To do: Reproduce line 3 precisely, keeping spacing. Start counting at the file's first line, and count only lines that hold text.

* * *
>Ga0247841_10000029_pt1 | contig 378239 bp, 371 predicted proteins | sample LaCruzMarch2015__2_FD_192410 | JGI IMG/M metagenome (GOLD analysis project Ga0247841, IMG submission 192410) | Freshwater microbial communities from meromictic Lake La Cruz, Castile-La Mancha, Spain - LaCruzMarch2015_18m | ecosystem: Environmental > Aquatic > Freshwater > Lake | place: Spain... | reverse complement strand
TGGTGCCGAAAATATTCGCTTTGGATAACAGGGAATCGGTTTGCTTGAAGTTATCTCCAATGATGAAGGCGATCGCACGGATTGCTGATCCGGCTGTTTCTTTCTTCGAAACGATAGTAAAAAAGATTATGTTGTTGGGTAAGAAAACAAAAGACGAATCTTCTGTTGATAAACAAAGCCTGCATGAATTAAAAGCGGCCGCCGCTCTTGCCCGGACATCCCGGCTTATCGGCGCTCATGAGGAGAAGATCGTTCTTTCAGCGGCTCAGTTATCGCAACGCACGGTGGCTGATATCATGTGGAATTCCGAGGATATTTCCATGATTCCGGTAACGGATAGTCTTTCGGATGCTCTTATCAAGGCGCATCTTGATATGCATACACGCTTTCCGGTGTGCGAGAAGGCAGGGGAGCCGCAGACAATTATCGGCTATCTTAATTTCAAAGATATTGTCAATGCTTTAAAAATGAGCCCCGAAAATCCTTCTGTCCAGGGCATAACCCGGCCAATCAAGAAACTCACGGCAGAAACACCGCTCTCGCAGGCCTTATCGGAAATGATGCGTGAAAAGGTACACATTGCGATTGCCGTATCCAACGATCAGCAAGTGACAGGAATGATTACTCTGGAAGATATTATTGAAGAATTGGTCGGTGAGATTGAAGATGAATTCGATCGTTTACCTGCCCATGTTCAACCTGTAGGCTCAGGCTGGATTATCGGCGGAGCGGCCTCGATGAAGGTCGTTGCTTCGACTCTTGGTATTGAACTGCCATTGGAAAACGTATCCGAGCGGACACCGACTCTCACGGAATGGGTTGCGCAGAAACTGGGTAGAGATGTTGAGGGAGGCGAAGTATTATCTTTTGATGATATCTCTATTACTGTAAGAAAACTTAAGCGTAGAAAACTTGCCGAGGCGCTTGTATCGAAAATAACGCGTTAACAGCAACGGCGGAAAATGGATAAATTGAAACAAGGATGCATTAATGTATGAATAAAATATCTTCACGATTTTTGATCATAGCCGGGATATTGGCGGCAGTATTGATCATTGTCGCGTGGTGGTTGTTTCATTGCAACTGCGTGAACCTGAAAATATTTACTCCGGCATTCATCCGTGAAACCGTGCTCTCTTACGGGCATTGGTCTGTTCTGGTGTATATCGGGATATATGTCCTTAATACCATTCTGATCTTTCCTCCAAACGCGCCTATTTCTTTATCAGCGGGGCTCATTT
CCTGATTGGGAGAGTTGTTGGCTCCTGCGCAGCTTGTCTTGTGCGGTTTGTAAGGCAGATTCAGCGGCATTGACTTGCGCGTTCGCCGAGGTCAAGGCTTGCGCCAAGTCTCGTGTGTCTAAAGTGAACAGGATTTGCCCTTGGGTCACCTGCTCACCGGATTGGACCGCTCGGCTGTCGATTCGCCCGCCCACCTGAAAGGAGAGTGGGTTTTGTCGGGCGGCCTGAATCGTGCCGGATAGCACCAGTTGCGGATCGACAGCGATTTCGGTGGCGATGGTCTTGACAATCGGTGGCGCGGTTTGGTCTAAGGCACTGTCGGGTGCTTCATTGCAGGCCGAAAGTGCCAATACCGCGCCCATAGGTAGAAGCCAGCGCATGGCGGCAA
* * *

CCTGATTGGGAGAGTTGTTGGCTCCTGCGCAGCTTGTCTTGTGCGGTTTGTAAGGCAGATTCAGCGGCATTGACTTGCGCGTTCGCCGAGGTCAAGGCTTGCGCCAAGTCTCGTGTGTCTAAAGTGAACAGGATTTGCCCTTGGGTCACCTGCTCACCGGATTGGACCGCTCGGCTGTCGATTCGCCCGCCCACCTGAAAGGAGAGTGGGTTTTGTCGGGCGGCCTGAATCGTGCCGGATAGCACCAGTTGCGGATCGACAGCGATTTCGGTGGCGATGGTCTTGACAATCGGTGGCGCGGTTTGGTCTAAGGCACTGTCGGGTGCTTCATTGCAGGCCGAAAGTGCCAATACCGCGCCCATAGGTAGAAGCCAGCGCATGGCGGCAA